Family, Other

It sat on the dining room table for weeks, then a month, maybe two or three or seven. A form to be completed, along with all the other blank forms and bills. I shouldn't have been surprised then when the doorbell rang, the dogs began their warning, and I found a woman with a clipboard on my front stoop. The census. The questions. The family. But this family is a bit complicated.

“Race?  Caucasian?”

“Two of us,” I tell her. “My son is Asian. My ex-husband, who is living in my family room, it’s a long story, is also Asian, different heritage. Well their half Caucasian. And my mother has taken over my bedroom, because she can’t go back to her home, another long story. She’s Caucasian."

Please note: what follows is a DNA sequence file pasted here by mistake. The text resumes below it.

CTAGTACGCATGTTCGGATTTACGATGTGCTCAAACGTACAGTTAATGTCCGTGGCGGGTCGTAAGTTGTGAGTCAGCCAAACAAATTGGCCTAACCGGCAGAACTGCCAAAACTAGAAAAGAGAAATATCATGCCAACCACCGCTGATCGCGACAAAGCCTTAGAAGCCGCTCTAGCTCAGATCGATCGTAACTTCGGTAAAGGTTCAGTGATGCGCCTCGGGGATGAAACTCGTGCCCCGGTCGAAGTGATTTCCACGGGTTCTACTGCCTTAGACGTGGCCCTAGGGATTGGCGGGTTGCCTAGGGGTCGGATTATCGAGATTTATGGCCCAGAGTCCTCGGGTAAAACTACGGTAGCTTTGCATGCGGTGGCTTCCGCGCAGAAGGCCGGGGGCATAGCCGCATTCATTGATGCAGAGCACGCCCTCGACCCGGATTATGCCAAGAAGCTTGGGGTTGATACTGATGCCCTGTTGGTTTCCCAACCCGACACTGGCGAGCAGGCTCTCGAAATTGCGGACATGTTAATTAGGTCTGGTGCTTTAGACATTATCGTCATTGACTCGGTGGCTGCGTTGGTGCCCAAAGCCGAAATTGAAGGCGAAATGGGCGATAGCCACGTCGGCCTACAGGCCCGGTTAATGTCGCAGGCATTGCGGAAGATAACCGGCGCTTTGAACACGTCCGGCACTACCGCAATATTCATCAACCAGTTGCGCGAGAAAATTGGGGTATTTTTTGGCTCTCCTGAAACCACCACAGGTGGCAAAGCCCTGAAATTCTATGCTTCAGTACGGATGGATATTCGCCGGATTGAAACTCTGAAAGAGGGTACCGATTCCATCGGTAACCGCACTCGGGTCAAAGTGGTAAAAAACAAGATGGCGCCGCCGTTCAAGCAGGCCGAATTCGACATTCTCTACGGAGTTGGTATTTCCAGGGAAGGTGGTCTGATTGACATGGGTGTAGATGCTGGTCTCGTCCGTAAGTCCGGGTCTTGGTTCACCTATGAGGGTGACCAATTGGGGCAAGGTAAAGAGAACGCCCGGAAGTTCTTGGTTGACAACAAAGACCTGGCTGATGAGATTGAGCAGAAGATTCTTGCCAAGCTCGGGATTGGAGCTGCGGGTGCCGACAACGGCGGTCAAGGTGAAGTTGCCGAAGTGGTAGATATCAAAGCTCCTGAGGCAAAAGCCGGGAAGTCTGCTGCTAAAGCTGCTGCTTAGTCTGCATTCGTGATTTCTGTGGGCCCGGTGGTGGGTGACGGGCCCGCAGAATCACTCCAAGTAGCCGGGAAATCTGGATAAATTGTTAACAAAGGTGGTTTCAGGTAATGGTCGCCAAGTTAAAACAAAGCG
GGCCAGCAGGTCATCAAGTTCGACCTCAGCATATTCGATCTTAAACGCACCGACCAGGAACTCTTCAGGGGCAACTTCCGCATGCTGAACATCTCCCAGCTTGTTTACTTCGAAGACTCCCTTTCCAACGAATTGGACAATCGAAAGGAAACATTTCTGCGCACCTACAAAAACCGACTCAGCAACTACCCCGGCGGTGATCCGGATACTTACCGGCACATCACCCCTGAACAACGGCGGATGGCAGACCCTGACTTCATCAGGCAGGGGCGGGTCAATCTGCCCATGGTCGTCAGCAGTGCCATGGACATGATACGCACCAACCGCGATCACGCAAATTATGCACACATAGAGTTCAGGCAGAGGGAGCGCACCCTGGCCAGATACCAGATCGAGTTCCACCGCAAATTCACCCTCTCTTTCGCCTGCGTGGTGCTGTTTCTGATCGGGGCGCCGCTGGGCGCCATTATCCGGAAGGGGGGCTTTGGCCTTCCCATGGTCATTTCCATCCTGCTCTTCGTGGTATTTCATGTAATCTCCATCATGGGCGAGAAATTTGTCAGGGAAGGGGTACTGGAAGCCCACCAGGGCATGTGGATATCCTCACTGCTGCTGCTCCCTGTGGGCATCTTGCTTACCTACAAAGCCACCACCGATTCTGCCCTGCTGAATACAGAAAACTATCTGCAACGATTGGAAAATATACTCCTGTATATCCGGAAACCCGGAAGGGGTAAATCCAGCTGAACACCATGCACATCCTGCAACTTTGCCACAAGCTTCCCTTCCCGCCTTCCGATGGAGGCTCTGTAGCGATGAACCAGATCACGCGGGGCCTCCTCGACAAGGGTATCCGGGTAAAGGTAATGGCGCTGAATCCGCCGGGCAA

It turned out to be the census taker’s first day and she couldn't find a place for us on the form. But in this house on this day, the census taker found five people. Some of us similar to others, some of us adopted, a couple of moms, ex-spouses, a dad, two young adults, a family.

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